Sunday, February 27, 2005

Oscar Blogging - The Best of Scorsese

At the 2003 ceremonies, Martin Scorsese's much-anticipated but not-so-much celebrated Gangs of New York went 0 for 10 in a near-record display of futility. Scorsese's The Aviator is up for several biggies tonight, including Best Picture and Best Director (thought it will lose both to Clint Eastwood's Million Dollary Baby). Scorsese is that rare bird who truly is worthy of the praise heeped upon him; stylistically, he has no peer. Here for your amusement are my favorite Scorsese pictures:
  1. Goodfellas - Scorsese's masterpiece is flawless; gripping, original, technically outstanding, wonderfully acted, and a treat even after multiple viewings. The moment when the kids find the newly executed gangster and his wife in their new pink Cadillac as the coda to Layla plays is sublime, as is the justly famous scene with Joe Pesci and his cronies in the restaurant: 'What am I, some kind of clown, Henry? Am I here to amuse you?' 8 stars out of 5.
  2. Casino - Unjustly overlooked by many (perhaps because of its similarities to Goodfellas (it's about gangsters, stars De Niro and Pesci, who once again plays a lunatic)), this movie contains Sharon Stone's best performance and a gem of a small role for Don Rickles. Again, Scorsese's technical skill is evident in almost every frame.
  3. Raging Bull - stars (who else) De Niro and Pesci, but this one couldn't be more different than the others. The tale of sad sack boxer Jake LaMotta is bruising and brutal, much like the sport of boxing itself. The harshness of the stark black-and-white film matches the subject. "So give me a stage, where this bull can rage..."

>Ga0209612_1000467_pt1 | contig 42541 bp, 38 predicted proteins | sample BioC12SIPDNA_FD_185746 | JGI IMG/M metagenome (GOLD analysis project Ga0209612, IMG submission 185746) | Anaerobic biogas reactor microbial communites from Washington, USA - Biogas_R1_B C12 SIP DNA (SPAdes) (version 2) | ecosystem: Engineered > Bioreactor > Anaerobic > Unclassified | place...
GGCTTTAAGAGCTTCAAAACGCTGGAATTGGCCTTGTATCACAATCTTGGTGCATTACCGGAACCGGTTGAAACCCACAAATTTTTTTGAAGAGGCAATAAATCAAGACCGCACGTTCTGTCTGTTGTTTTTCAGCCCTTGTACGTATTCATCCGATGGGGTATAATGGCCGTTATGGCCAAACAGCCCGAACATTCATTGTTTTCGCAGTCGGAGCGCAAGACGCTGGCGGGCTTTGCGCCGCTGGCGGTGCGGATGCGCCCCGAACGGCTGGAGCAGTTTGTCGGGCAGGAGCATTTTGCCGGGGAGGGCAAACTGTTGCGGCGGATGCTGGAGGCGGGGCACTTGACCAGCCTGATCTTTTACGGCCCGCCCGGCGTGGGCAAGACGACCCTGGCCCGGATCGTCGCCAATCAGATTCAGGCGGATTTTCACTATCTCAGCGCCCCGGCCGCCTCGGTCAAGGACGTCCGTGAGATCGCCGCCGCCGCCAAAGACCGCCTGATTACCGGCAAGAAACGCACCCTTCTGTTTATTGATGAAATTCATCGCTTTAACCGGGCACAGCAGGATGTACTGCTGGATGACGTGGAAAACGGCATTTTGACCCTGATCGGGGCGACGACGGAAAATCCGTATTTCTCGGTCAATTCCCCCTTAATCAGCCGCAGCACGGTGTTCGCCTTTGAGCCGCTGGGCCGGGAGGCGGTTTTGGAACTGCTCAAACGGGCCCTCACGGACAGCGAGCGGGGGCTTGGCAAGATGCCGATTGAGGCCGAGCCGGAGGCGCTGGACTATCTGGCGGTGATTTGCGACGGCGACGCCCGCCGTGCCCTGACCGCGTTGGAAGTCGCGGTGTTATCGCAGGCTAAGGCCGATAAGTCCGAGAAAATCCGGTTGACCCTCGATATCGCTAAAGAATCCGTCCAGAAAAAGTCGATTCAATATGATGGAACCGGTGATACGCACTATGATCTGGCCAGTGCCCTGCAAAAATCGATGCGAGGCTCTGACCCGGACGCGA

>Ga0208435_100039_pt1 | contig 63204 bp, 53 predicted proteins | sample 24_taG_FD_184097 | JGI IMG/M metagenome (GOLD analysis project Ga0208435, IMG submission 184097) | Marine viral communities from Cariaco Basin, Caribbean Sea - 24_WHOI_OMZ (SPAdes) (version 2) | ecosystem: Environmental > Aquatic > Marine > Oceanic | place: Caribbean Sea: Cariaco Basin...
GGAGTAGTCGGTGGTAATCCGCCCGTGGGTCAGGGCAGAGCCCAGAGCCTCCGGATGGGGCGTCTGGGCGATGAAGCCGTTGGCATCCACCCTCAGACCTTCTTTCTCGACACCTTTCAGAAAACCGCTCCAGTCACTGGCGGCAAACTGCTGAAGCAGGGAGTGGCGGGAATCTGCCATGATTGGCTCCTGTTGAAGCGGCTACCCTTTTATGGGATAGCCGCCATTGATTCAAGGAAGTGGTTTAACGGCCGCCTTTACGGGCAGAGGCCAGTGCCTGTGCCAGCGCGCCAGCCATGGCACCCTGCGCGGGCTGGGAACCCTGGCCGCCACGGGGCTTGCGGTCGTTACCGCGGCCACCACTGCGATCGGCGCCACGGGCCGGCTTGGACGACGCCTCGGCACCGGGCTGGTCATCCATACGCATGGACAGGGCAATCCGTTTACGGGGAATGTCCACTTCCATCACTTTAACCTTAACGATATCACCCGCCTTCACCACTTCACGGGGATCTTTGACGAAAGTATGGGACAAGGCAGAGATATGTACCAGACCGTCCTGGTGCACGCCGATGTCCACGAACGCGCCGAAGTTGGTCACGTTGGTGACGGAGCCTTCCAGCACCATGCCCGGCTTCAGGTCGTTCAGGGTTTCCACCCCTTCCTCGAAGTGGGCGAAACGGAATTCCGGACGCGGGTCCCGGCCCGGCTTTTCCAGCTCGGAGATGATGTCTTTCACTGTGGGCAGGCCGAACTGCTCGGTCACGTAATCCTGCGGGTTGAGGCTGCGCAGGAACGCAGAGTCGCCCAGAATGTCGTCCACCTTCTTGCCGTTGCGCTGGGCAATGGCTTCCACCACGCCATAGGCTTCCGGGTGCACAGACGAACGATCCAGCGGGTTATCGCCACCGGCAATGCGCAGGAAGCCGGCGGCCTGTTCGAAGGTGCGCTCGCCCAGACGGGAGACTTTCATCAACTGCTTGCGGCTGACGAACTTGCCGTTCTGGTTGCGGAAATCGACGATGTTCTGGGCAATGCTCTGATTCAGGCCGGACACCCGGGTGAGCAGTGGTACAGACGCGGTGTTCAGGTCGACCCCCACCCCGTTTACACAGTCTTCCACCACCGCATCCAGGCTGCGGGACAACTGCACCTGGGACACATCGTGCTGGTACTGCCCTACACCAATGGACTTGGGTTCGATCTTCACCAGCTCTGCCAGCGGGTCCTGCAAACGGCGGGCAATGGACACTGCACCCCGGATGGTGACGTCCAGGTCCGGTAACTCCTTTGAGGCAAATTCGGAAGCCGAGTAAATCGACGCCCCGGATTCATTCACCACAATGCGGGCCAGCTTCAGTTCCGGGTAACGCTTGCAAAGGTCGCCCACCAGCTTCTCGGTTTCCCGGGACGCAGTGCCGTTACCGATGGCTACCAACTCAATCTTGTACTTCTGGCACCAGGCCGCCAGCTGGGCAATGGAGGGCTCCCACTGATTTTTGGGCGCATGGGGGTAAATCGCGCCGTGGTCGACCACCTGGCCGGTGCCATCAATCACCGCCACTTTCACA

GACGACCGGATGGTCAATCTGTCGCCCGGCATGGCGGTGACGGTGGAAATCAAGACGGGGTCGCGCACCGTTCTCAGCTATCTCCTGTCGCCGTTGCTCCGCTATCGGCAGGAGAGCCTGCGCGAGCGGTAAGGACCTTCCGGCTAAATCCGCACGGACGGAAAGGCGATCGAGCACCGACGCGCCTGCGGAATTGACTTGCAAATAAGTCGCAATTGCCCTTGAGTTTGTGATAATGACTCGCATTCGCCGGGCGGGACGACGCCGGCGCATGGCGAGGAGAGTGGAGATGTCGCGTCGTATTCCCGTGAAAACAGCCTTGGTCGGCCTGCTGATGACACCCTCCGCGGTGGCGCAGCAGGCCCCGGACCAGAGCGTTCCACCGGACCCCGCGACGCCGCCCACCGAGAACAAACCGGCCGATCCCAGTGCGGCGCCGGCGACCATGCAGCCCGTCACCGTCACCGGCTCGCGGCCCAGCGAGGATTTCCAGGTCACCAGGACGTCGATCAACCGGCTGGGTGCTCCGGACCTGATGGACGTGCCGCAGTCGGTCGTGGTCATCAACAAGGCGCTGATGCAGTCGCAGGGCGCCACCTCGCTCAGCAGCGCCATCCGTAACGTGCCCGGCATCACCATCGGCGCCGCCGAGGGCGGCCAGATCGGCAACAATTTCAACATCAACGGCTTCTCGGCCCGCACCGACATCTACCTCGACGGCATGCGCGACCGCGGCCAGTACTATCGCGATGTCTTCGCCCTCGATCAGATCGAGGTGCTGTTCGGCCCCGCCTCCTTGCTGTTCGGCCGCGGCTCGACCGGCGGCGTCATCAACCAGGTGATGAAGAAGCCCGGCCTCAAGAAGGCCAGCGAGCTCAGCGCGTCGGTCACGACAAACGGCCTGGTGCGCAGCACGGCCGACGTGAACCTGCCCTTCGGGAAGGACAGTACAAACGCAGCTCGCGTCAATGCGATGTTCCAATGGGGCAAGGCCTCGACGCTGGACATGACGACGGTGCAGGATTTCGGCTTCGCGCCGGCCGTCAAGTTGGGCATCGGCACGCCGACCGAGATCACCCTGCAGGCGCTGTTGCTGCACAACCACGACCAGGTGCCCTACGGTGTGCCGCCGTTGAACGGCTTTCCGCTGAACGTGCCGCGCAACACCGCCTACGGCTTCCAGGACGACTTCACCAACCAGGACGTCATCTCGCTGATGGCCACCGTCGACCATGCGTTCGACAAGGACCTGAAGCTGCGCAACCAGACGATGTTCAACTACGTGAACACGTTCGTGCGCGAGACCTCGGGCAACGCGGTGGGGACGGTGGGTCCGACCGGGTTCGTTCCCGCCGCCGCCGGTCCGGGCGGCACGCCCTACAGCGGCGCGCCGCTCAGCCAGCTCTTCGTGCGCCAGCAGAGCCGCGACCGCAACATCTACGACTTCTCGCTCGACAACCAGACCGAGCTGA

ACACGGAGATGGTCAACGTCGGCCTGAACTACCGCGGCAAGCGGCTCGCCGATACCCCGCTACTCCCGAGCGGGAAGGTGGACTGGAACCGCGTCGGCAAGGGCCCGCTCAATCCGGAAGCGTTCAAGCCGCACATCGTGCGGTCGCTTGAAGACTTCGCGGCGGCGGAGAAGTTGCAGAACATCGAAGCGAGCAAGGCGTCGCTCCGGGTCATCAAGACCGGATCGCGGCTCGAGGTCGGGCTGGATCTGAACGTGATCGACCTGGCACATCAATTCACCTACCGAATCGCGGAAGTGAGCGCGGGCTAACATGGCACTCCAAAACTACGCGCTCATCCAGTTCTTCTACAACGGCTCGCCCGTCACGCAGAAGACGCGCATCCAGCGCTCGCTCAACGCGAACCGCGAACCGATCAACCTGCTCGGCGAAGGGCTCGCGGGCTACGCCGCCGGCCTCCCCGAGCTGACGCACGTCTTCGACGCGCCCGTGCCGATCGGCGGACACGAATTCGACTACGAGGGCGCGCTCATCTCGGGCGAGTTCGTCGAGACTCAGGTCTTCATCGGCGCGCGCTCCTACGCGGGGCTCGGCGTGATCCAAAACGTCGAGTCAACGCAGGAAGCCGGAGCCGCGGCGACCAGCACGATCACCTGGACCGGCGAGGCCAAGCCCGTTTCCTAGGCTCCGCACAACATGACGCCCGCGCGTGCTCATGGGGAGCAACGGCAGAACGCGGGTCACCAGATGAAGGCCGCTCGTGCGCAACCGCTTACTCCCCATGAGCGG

4. Taxi Driver - It's no mistake that Robert De Niro is the star of all five of my picks; at his peak, he is our finest living actor. Travis Bickle has become a cultural touchstone; the disaffected, lonely city dweller who slowly becomes unmoored from reality and discovers the sociopath within is such a potent image that one John Hinckley, Jr., aped it all the way to the attempted assassination of a major political figure. A young Jodi Foster and the amazing Harvey Keitel are equally impressive.
  5. Mean Streets - Mean Streets is an art film in the best sense of the word; an early Scorsese picture with virtually no budget, it starred the then-unknown Robert De Niro and Harvey Keitel in the story of a two-bit hood trying to make something of himself, and his wayward loser of a cousin, who ultimately drags hims down in the muck where he dwells. Funny, innovative, charming, and memorable, it laid the groundwork for the films that followed.

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